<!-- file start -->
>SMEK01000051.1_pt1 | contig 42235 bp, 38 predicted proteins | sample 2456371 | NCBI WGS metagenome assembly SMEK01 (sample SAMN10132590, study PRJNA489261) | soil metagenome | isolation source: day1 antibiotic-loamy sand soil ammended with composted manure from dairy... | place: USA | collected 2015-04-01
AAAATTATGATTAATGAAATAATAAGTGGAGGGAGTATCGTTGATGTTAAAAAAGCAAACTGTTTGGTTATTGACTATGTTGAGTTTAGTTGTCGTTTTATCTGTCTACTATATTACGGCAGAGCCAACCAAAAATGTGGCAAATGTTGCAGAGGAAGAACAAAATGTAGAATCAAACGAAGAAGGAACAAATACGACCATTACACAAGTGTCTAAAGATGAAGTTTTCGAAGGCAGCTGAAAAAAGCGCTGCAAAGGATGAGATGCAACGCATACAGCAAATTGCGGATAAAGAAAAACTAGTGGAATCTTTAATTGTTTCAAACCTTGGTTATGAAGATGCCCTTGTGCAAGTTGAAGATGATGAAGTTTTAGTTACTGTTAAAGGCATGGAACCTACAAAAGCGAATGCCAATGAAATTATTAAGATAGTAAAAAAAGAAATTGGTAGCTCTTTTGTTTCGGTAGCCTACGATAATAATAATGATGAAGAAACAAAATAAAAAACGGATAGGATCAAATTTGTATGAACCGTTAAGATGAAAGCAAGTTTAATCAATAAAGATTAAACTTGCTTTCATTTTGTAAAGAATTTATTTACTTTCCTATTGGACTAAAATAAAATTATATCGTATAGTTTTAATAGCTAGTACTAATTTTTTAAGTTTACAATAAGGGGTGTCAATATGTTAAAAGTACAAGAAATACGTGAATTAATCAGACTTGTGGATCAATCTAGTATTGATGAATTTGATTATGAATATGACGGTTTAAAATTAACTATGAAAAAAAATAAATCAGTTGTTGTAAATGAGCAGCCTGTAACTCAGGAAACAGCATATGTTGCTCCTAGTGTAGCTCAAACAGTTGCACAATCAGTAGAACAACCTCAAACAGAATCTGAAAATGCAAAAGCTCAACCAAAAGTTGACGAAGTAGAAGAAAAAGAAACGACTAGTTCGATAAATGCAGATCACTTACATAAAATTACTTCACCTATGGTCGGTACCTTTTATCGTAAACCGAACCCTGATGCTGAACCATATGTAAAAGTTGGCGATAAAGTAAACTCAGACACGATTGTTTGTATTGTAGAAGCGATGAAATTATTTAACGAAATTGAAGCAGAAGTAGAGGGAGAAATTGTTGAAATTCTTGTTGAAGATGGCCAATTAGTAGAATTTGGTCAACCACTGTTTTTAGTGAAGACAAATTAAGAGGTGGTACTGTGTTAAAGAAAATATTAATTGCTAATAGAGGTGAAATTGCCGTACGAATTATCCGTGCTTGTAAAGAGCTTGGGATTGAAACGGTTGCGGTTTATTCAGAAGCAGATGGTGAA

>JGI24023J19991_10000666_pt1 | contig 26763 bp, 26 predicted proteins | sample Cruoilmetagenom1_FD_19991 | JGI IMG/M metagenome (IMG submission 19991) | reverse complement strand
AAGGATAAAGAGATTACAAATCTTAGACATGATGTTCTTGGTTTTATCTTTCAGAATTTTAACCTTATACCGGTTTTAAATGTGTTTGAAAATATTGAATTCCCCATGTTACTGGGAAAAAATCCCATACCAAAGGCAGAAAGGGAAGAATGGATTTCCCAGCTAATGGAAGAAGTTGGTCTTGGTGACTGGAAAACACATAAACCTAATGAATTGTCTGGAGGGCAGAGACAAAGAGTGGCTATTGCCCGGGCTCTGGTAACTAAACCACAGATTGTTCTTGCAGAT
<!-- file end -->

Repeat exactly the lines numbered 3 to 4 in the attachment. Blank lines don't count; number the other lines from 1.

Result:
>JGI24023J19991_10000666_pt1 | contig 26763 bp, 26 predicted proteins | sample Cruoilmetagenom1_FD_19991 | JGI IMG/M metagenome (IMG submission 19991) | reverse complement strand
AAGGATAAAGAGATTACAAATCTTAGACATGATGTTCTTGGTTTTATCTTTCAGAATTTTAACCTTATACCGGTTTTAAATGTGTTTGAAAATATTGAATTCCCCATGTTACTGGGAAAAAATCCCATACCAAAGGCAGAAAGGGAAGAATGGATTTCCCAGCTAATGGAAGAAGTTGGTCTTGGTGACTGGAAAACACATAAACCTAATGAATTGTCTGGAGGGCAGAGACAAAGAGTGGCTATTGCCCGGGCTCTGGTAACTAAACCACAGATTGTTCTTGCAGAT